One of the best bike rides in the country is the 1A near Banff when it’s closed to cars. Between the scenery and the hills, it’s an exhilarating ride.
On June 22, 13 students from Bishop McNally’s Bike Club capped the year with this spectacular field trip. Many students are recent immigrants and the ride allowed many to see the Canadian mountains for the first time.
“It was really awesome to see these kids working so hard riding and having fun together,” said Valeriya Mynak, Youth en Route student who went along to document the ride. “It was incredible to see, instead of getting angry and leaving their team behind, they stuck together showing their sense of community, that they wanted to conquer the hills together.”
Accompanied by teachers Joseph Lawrence, Brian Scott and Denise Ogg, the trip started at Johnston Canyon and rode 12 km west and then back again riding a full 24 km in two and a half hours. Six of the 13 students were riding bikes that were donated to the School by Youth en Route.
The Wolves on Wheels bike club began at McNallywhen two avid cyclists and passionate teachers, Joseph Lawrence and Brian Scott, founded a biking club with the goal of promoting sustainable travel and fostering a sense of community.
“For lots of these students, cycling is the only way they can afford to get around. It gives them independence,” said Lawrence, one of the teachers and leaders of the bike club.
The club provided a platform for students to connect, share biking tips, learn bike maintenance skills, and explore safe ways to navigate the city. It became a class of knowledge, friendship , and mutual support as students came together with a common purpose.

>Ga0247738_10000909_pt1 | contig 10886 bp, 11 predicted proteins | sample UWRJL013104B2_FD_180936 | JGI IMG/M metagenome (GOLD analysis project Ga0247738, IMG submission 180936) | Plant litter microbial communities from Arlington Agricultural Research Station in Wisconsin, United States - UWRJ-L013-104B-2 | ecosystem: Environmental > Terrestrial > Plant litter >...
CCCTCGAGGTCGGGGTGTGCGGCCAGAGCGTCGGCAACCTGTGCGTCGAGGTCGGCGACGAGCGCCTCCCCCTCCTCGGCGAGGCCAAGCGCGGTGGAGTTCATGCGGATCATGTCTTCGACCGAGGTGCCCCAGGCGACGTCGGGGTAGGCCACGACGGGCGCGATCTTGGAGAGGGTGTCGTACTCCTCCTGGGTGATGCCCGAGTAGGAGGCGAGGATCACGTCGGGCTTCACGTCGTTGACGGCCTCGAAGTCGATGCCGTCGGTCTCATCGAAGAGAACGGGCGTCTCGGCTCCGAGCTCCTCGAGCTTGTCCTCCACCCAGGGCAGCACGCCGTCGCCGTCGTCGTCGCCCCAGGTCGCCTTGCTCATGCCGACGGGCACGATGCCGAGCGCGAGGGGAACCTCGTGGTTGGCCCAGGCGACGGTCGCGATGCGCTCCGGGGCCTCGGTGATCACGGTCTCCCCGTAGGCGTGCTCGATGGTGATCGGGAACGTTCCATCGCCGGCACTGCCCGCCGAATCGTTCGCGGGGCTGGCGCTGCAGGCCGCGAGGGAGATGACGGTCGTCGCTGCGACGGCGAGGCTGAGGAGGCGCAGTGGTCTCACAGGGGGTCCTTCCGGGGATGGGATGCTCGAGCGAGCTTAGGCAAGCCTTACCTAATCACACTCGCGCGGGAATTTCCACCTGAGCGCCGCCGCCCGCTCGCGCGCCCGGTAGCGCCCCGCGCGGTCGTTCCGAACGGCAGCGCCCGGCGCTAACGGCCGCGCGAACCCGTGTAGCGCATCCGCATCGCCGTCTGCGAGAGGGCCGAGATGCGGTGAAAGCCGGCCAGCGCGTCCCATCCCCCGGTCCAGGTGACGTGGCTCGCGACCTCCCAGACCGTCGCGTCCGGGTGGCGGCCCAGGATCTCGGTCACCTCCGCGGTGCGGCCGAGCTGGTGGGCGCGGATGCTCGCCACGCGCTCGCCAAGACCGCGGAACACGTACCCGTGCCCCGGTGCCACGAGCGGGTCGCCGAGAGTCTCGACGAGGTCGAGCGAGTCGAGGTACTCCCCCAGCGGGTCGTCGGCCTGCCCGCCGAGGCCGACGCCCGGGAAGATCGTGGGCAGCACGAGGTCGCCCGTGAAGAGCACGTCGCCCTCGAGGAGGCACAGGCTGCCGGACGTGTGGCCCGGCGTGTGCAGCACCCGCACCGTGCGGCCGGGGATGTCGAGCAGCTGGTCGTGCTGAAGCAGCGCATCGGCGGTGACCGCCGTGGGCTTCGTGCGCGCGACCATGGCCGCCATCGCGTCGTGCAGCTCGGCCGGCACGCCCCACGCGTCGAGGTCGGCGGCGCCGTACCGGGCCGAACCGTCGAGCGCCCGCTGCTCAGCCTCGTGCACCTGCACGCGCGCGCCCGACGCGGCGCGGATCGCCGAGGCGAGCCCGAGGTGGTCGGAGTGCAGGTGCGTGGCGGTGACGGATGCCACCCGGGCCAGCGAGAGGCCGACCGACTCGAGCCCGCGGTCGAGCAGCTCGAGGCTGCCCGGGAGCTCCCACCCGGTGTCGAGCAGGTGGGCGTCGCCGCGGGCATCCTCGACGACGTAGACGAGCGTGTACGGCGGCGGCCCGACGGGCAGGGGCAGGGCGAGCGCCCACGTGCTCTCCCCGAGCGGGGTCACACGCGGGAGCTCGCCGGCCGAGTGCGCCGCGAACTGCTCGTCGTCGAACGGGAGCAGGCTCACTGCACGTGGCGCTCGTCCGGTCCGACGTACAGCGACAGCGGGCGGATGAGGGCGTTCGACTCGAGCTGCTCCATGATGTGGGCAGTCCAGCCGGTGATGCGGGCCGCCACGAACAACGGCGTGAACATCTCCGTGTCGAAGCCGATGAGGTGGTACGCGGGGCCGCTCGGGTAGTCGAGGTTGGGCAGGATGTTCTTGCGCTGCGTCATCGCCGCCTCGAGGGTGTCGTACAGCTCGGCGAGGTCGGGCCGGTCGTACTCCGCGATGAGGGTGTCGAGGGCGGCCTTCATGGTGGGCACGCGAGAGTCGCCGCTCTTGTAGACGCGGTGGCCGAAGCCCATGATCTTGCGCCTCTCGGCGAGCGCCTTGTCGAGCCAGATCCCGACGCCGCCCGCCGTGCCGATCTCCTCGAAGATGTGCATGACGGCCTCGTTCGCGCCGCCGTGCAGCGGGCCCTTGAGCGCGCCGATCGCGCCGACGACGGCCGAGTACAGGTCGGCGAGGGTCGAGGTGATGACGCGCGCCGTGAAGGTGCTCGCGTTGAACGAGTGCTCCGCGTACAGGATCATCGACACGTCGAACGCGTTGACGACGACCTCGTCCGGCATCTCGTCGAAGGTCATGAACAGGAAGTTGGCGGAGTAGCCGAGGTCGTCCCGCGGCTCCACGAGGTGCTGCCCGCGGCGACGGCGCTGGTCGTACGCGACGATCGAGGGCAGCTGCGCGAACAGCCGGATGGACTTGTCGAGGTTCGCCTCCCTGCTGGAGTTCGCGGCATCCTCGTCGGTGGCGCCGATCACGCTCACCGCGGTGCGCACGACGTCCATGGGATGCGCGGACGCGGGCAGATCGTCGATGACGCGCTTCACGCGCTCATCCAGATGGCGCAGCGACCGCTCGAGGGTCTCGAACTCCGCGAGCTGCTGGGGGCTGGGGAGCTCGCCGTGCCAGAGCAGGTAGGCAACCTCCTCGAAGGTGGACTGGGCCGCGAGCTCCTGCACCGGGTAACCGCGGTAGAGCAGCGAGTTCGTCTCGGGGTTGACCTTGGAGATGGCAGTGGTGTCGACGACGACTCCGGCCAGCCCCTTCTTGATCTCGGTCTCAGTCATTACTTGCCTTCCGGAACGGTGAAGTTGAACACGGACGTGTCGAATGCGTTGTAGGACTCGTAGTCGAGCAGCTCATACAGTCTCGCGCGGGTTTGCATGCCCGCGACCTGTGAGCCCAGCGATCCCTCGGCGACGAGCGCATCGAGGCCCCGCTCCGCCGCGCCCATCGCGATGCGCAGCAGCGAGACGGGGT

It was Scott’s dream to be able to take the kids out on this field trip, to demonstrate to other students what kinds of opportunities biking opens individuals to.
“Started as a dream, after doing all the paperwork we are finally here, kicking butt,” said Scott, the school’s welding and fabrication teacher.
To prepare for the trip, Scott, Lawrence and Ogg had to complete many hours of paperwork. For students, training included tracking their rides on Strava, some clocking impressive distances. The longest ride was 106 km in a day.
Youth En Route sticking to their mission supported Wolves on Wheels to use active ways of transportation and open doors of opportunities to explore surroundings in sustainable ways. The field trip, which included snacks, transportation and Grey Wolves on Wheels t-shirts, was financed by the Alberta EcoTrust Climate Improvement Fund grant.
Together, students overcame hills, appreciated downhill rides, and enjoyed the straight horizontal paths isolated from cars. Although the students had all different levels of athleticism, they had one thing in common, concern for each other. Numerous times the Wolf pack stopped and waited for its slower members demonstrating teamwork and compassion.
The influence of Wolves on Wheels extends far beyond the joy of biking. For many of those students, biking has become a way to navigate the city and find joy in their new home. The club has particularly empowered students who have recently immigrated from Eritrea, offering them a chance to connect with their peers by practicing working on bikes and riding.
Lunch break was at Muleshoe Lookout at the half-way point. The breathtaking view from this spot served as a reminder of the beauty of nature and the incredible experiences that biking can offer. It was a moment that will remain engraved in their memories forever.
Thanks to supporters, AllRush Print & Apparel, who collaborated with Youth En Route to create custom merchandise, and Greenwood Rentals, a Calgary’s Trailer Rental organization, which reduced costs for the. trailer to transport bicycles to the mountains.
As they pedal forward, Wolves on Wheels will continue to inspire others and make a positive impact in the lives of the students of their school and their community.
Youth En Route supported Wolves on Wheels to use active ways of transportation and open doors of opportunities to explore surroundings in efficient and sustainable ways.